Sanzaru marks the debut of director Xia Magnus. The film has garnered quite a bit of buzz on the genre festival circuit as a selection of the Slamdance Film Festival, Wisconsin Film Festival, Dallas International Film Festival, and the 2020 Fantasia Film Festival. Sanzaru stars Aina Dumlao, Jayne Taini, Justin Arnold, and Jon Viktor Corpuz.

Evelyn is a young Filipina nurse that has moved with her nephew to a remote Texas estate to care for the aging matriarch of a strange family. As the elderly woman’s symptoms of dementia get worse and her behavior increasingly erratic, Evelyn’s patience begins to fray. To make matters worse, Evelyn is plagued by the strange and threatening sounds coming from the house’s intercom.

I’ll say this for Sanzaru, it has found a grounded place within the subgenre of Southern Gothic horror. The film has this exquisite atmosphere of decay that shows great promise. Every shot feels muted, rotted, or in shambles. There is a great deal of quiet and stillness that creates the same eeriness of the tomb. Perfecting an effective gothic atmosphere is critical to any good ghost story and Sanzaru is successful in this.

There are two ghosts at the film’s center: the spirit of Evelyn’s recently deceased mother and the mysterious Mr. Sanzaru, a malevolent ghost that haunts the family under Evelyn’s care. It’s to the films credit that these two ghosts are so present and so thoughtfully brought to the screen. Sanzaru brilliantly relies on light tricks and raspy communication over an old intercom to bring these spirits into the world. It’s a refreshing shift from ghost stories that show too much of their spooks, however it is lacking in some areas.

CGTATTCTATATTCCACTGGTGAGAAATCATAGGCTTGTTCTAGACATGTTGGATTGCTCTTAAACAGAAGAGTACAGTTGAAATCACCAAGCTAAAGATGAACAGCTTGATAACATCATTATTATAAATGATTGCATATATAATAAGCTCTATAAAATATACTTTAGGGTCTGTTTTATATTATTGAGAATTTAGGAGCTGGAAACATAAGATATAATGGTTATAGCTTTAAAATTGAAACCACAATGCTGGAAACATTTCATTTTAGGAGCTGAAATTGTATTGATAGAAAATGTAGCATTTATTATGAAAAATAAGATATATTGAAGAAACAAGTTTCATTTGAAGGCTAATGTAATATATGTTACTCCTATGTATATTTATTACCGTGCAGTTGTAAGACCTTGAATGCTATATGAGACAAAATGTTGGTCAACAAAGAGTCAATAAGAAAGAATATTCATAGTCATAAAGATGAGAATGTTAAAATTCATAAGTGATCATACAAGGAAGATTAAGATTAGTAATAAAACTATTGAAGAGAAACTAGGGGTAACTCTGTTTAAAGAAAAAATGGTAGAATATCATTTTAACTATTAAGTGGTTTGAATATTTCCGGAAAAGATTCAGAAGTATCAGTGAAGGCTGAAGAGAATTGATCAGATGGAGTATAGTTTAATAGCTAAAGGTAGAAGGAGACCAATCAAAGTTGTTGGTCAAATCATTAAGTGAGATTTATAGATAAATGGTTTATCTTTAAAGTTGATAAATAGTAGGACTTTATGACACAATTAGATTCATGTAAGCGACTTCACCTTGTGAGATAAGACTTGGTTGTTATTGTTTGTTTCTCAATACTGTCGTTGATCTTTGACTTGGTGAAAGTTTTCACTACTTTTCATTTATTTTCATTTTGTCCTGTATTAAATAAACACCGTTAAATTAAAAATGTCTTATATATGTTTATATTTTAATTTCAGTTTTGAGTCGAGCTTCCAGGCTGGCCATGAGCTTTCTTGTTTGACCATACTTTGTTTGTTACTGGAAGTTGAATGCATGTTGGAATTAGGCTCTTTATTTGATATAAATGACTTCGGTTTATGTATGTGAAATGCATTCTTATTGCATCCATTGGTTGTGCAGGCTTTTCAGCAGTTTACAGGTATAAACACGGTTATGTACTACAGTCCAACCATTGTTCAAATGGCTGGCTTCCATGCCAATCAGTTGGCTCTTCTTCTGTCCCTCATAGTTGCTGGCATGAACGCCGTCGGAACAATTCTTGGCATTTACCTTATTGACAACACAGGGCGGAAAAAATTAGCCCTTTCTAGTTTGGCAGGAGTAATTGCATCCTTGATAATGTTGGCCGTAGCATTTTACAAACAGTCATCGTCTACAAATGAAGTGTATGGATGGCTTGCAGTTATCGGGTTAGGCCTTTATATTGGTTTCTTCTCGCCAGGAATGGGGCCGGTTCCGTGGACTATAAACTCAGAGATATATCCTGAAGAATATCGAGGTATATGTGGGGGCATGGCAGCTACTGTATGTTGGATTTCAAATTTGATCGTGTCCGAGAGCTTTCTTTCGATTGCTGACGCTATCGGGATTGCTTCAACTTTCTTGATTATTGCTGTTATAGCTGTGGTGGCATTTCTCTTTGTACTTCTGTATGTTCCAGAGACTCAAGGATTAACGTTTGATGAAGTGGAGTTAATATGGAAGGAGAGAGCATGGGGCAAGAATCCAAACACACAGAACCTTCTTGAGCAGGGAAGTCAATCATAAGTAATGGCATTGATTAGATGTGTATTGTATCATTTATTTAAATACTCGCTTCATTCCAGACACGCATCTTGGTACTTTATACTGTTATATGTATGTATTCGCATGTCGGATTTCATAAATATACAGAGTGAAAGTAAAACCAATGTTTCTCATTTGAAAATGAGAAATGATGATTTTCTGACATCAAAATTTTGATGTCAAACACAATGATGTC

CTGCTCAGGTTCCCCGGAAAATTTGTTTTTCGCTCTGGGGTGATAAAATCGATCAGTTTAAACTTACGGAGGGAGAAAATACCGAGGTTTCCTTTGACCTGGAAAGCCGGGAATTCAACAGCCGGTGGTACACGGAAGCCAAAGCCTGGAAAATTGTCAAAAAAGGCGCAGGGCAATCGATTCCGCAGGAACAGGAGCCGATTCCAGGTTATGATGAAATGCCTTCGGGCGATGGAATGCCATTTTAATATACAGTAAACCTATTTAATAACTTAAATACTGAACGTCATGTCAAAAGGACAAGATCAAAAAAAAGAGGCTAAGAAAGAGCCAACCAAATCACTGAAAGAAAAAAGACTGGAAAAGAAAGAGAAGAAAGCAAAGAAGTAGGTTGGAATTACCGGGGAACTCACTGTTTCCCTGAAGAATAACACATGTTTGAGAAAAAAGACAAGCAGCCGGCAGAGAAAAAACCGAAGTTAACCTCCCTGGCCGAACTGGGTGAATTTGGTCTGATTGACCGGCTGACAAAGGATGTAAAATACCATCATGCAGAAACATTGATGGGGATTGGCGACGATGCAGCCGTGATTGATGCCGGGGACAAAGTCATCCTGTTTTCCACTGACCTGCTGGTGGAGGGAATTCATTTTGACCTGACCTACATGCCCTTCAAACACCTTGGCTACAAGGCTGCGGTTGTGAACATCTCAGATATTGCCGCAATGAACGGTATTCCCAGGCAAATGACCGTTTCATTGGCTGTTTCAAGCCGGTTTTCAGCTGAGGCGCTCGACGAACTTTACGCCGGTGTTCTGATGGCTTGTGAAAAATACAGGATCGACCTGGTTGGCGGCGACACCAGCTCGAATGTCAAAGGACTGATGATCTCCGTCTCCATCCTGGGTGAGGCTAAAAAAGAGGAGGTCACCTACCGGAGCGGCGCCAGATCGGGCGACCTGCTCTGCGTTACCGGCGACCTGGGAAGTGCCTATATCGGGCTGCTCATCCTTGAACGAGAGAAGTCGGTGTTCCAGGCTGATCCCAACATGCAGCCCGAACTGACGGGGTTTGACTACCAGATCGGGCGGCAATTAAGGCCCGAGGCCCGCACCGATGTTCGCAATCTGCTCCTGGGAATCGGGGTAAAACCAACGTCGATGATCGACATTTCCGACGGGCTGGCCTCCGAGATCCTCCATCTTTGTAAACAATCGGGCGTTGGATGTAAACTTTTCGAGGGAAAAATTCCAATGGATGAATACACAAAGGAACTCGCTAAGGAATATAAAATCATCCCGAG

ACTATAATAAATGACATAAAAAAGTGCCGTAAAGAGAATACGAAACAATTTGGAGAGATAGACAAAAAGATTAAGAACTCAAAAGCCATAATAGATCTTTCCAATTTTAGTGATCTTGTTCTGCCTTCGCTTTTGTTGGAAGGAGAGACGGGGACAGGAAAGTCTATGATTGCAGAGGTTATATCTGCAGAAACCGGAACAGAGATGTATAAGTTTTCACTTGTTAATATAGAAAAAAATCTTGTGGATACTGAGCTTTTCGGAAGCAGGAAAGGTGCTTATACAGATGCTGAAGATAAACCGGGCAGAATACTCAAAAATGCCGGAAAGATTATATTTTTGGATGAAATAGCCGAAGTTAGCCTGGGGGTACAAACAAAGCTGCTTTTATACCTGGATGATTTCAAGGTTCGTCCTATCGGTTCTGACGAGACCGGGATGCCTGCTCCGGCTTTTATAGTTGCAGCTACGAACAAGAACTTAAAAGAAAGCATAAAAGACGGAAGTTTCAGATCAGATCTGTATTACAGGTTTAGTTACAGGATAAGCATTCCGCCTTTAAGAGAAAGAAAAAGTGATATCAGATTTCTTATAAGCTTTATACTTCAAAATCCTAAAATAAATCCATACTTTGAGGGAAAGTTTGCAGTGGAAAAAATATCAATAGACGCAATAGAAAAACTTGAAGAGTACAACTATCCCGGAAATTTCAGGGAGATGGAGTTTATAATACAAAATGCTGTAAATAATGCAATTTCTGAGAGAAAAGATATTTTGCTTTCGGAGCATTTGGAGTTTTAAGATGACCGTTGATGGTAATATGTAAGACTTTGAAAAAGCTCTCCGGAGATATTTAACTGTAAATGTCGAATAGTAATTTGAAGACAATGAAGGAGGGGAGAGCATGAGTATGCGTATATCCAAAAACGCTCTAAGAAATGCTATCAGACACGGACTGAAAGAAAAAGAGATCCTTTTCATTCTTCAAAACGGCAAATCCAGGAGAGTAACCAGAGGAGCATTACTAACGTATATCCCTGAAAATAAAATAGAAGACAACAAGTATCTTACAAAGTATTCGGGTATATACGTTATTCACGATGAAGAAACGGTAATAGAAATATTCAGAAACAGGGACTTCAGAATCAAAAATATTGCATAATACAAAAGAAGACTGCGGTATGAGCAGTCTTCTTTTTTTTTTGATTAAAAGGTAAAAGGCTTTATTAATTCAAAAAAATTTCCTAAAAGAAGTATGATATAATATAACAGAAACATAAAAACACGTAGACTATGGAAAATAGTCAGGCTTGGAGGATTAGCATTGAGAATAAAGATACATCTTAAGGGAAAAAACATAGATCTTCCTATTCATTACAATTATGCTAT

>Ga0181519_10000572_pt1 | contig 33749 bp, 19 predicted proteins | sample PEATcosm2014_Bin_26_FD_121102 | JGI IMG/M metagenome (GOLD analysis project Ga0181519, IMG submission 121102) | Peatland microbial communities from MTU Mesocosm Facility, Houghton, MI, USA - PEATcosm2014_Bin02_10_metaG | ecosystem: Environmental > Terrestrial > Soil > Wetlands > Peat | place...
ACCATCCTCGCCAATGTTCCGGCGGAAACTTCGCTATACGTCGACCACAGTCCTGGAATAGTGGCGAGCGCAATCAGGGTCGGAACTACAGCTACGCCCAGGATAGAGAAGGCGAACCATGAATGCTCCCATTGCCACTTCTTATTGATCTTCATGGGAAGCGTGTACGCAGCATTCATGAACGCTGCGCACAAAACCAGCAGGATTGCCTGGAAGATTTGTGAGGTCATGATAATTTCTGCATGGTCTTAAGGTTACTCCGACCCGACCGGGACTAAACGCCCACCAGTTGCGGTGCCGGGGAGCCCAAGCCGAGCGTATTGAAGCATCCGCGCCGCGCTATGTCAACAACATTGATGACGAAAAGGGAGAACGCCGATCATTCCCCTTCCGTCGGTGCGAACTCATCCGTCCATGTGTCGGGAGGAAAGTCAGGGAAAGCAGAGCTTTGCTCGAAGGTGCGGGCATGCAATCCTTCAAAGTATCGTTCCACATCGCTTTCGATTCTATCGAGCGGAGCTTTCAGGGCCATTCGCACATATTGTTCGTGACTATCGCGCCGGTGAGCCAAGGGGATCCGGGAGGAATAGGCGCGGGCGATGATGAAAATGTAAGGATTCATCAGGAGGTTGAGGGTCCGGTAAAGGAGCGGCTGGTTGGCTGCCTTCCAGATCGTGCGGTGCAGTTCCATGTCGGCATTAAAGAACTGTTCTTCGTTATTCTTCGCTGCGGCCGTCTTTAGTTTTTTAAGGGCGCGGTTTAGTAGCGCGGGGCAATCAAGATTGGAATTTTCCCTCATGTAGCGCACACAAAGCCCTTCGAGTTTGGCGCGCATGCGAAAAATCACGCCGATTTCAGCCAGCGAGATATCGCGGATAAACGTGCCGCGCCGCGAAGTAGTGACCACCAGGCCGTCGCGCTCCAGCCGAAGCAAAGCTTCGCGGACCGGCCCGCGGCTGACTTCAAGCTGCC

Sanzaru is a bleak dirge of a film. A miserable, dragging death. The film struggles under its own weight and the result is a slow, depressing piece. It’s so subtle that you can barely feel that plot moving as the runtime drags on. To add to this critic’s frustration, for a film that so slowly addresses everything the lore and explanation of the haunting feels rushed and half-baked. It’s a shame to say, but this is the nail in the coffin for Sanzaru.

Sanzaru is an ambitious piece of writing. The film introduces a very nuanced and thoughtful discussion of ancestral curses, the burden of shame on a family, and the consequences of concealing shame and turning a blind eye to evil. As I said at the outset, as a Southern Gothic story it’s quite good. However, as a horror film it drags to a degree that can’t be forgiven.

The elements that work in Sanzaru work really, really well. As a debut effort, it shows impressive attention to detail. Hopefully, with a more energetic script, Xia Magnus can apply their very clear talent to greater effect.

Sanzaru held its International Premiere at Fantasia Fest 2020 on August 29, 2020. The film will screen again on September 1 at 5pm.

Movie Score: 2/5

  • Caitlin Kennedy
    About the Author - Caitlin Kennedy

    Caitlin is a sweater enthusiast, film critic, and lean, mean writing machine based in Austin, TX. Her love of film began with being shown Rosemary’s Baby at a particularly impressionable age and she’s been hooked ever since. She loves a good bourbon and hates people who talk in movies. Caitlin has been writing since 2014 and you can find her work on Film Inquiry, The Financial Diet, Nightmarish Conjurings, and many others. Follow her on Twitter at @CaitDoes.

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